In 1975 quarterback Cornelius Greene, who scored many touchdowns running the option play, would ultimately celebrate with an end zone shuffle that always irritated Woody.

When talking with Fox, I asked him how Coach Hayes reacted to his full front flip as he crossed the goal line against the Illini. Tim said that Woody was not too pleased, but that in the post-game film review sessions, Woody said, 'Fox, you know I hate end zone celebrations, but that was one hell of an athletic move son.'

Larry Romanoff, former Director of External Relations for Ohio State Football, once told me the story of Fox at the 1976 Rose Bowl, doing flips off of the bridge of the Huntington Sheraton Hotel into the pool. Woody was again incensed.

As a high school senior at Canton Glenwood high school, Fox was not heavily recruited. He had a knee injury his senior year as well as a ruptured kidney that kept him out of six games his senior year and most schools that were recruiting him were either Division-II schools or schools like Kent State and other MAC schools. That was until Tim's girlfriend introduced him to Harry Meyer, who was personal friends with Woody Hayes. Tim accepted the last scholarship offer of the Buckeyes' 1972 recruiting class.

The Fox family lineage has produced football talent in later generations with two nephews playing Big Ten football. Derek played safety for Penn State from 1996 through 1999 and Dustin played cornerback for the Buckeyes from 2000 to 2004.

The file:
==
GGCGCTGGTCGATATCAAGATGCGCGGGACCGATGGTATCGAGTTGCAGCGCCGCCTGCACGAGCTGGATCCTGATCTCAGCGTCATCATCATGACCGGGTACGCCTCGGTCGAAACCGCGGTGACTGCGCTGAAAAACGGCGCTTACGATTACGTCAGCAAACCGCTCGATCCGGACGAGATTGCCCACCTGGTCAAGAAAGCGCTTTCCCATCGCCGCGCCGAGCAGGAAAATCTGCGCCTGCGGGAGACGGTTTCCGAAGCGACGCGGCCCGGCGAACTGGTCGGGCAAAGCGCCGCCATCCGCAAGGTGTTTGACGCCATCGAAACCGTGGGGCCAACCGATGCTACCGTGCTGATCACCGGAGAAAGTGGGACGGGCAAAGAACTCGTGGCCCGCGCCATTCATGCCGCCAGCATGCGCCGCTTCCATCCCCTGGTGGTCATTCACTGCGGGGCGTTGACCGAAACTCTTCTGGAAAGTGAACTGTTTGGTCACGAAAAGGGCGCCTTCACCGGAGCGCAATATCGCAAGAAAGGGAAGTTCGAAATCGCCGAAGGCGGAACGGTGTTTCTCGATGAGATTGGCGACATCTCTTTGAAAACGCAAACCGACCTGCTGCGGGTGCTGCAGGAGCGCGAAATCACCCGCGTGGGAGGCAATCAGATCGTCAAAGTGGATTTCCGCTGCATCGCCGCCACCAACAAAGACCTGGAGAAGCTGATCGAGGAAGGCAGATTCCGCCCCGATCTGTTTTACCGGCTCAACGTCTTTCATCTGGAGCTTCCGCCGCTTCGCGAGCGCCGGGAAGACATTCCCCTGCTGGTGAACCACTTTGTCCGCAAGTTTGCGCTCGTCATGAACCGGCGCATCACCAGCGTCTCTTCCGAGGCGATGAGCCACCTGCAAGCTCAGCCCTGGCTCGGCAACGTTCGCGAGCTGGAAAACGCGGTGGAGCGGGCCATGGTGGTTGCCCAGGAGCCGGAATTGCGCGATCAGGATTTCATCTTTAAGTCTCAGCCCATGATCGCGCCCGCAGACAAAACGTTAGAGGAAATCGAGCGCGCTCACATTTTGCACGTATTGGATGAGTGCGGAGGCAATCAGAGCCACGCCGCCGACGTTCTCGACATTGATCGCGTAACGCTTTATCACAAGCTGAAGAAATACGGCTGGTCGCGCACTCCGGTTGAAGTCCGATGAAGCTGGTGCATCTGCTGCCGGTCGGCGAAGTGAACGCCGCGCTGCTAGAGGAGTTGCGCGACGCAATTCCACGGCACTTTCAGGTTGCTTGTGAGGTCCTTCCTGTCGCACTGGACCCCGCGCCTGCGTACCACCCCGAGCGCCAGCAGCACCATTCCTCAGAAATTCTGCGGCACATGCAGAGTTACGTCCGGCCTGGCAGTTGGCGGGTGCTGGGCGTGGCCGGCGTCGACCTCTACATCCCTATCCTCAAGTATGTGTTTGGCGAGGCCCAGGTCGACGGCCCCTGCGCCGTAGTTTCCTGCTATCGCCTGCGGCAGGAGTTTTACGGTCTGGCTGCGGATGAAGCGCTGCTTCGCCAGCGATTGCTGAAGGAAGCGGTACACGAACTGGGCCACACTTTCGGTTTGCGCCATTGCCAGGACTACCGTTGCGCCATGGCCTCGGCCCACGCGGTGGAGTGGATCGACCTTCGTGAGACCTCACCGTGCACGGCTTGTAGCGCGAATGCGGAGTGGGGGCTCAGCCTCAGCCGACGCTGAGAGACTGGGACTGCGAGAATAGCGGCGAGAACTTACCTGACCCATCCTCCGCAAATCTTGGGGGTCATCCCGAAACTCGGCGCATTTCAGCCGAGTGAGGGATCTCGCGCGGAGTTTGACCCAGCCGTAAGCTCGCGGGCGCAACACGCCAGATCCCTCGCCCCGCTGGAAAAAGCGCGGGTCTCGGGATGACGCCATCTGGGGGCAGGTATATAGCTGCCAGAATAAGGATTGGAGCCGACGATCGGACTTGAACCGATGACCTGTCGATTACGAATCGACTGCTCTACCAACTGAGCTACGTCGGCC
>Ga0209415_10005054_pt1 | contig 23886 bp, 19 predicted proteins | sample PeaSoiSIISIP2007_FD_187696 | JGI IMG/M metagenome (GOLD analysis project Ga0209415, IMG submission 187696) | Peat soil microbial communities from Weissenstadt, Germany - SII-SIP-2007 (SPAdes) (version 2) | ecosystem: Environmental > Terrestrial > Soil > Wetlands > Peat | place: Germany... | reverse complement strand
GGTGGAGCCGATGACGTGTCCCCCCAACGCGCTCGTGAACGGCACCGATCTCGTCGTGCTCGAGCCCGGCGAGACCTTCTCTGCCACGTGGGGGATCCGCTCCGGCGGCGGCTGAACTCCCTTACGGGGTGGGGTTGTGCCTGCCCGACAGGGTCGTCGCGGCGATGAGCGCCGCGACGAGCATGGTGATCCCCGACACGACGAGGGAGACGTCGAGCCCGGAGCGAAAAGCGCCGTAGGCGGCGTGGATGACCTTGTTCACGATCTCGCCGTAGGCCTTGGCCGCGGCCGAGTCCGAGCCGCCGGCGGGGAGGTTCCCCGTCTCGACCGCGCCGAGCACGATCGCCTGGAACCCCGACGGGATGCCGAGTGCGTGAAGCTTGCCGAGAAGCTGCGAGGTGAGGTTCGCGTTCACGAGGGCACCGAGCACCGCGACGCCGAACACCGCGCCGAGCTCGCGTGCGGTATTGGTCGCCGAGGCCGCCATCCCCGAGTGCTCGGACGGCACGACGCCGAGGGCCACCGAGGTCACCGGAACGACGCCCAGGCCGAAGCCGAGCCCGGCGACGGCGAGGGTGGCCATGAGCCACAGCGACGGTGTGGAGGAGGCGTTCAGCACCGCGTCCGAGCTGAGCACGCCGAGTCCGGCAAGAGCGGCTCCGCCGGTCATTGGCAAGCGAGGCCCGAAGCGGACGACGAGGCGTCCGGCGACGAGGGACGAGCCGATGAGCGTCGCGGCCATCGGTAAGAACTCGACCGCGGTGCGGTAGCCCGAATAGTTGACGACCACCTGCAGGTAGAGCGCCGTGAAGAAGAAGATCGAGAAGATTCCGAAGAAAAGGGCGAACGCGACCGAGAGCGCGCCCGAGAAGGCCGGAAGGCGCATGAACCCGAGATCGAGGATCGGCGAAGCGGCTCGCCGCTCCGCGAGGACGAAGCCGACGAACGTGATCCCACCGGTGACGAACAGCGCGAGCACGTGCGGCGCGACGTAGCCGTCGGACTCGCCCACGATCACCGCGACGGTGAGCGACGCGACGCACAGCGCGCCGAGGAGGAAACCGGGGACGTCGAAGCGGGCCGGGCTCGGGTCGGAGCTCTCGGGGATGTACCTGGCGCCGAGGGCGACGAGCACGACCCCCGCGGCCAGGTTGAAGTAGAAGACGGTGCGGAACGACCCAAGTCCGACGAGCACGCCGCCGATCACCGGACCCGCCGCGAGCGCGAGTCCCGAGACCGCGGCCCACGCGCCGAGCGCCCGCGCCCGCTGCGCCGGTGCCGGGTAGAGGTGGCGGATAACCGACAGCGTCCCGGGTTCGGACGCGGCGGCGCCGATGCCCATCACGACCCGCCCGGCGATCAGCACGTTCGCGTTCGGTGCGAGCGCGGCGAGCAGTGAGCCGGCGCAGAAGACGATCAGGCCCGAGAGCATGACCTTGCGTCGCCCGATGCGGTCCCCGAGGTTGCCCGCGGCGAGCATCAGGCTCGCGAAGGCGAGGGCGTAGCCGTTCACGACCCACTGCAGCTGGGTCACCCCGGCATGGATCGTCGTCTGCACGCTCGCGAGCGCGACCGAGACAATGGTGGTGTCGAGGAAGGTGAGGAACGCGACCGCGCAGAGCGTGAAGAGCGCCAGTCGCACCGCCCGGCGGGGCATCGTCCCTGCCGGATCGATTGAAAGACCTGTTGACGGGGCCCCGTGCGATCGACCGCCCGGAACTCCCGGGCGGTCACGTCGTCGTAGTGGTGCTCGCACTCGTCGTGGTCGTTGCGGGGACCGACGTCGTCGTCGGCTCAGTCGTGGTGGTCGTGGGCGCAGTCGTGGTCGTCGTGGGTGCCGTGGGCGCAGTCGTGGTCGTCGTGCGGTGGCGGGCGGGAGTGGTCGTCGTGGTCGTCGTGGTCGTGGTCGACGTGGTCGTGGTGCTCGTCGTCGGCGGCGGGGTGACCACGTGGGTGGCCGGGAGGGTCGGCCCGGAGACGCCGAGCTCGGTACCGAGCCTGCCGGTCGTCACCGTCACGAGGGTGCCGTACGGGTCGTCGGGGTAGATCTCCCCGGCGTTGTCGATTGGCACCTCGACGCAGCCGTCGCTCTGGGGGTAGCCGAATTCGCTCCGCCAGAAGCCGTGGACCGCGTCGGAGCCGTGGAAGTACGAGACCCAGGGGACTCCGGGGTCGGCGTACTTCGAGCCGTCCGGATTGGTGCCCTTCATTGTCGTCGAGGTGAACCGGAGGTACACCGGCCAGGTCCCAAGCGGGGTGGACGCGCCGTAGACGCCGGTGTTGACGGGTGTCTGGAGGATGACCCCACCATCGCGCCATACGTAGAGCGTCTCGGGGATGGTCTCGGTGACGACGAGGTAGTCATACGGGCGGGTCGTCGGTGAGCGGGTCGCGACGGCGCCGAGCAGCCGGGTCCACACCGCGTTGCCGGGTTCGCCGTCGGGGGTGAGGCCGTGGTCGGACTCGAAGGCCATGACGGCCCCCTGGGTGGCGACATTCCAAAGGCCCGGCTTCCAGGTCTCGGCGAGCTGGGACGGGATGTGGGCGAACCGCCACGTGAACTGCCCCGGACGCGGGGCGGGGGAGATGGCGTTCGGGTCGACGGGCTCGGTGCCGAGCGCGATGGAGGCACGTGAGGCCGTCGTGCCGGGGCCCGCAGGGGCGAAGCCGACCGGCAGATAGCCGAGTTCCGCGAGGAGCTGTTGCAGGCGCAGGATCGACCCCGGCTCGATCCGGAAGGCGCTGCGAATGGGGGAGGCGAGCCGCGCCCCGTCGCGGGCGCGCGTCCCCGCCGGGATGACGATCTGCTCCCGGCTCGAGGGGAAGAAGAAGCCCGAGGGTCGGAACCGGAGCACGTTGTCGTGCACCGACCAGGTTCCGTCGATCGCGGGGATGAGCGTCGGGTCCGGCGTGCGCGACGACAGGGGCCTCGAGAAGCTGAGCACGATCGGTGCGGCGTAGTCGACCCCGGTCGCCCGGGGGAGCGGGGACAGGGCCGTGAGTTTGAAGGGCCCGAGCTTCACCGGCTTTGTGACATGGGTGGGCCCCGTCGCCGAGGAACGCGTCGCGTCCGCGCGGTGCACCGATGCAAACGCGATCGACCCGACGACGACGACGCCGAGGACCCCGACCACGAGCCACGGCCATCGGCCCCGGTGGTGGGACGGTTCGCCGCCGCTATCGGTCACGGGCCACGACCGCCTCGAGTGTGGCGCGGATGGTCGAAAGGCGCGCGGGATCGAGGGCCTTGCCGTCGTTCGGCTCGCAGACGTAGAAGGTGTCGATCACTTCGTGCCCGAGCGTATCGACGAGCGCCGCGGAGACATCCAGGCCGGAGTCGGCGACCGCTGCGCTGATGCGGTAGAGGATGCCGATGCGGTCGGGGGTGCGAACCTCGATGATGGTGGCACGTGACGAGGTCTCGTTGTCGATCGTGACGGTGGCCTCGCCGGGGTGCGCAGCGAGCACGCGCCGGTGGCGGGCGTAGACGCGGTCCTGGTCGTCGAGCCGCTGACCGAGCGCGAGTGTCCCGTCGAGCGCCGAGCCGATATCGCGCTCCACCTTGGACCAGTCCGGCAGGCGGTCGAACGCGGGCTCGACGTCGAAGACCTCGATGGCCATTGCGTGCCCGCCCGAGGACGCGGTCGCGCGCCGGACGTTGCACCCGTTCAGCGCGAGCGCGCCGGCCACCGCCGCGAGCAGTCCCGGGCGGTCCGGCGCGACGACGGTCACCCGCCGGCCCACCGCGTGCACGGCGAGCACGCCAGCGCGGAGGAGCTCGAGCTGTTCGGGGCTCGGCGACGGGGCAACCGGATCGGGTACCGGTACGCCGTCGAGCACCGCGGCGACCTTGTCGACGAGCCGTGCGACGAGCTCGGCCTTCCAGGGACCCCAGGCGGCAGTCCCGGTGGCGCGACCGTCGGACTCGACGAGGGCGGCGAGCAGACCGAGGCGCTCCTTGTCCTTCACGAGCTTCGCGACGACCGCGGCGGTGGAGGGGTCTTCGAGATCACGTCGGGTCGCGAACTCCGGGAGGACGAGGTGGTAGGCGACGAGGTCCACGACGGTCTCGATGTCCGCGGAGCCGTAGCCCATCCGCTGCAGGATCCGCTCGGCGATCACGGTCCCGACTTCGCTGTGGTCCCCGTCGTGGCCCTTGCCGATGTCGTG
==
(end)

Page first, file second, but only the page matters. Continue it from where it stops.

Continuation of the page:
Dustin Fox originally committed to Ohio State, but when John Cooper was fired Joe Paterno convinced Dustin to change his commitment to Penn State over the telephone. Jim Tressel was a relative unknown on the big stage at the time.

Tim would have no part of it. He called Dustin and convinced him to visit Ohio State with him and his daughter Haley, who was a current Ohio State student and field hockey player. Dustin reconfirmed his intent to attend OSU and went on to play four years for the Buckeyes. He was a starter and team captain of the 2002 National Championship team and like his uncle, played for three teams in the NFL.

As always, I spoke with Tim about changes he sees in college football versus the days when he played and he was quick to point out that today's college football player needs some financial compensation for their time and effort.

"When I played, we had pre-season camp, the season and spring football," Fox said. "We had plenty of time during the summer to have a summer job and earn some spending money. Today, it is a year round job. The kids have pre-season camps, the regular season, winter conditioning and virtually 100% summer workouts and 7 on 7 competitions. "They don't have the ability to work summer jobs and earn any spending money. Many of them can't afford pizza money or to go out on a date and just be a college kid. The NCAA needs to figure this one out because it is just totally unfair to today's college athlete."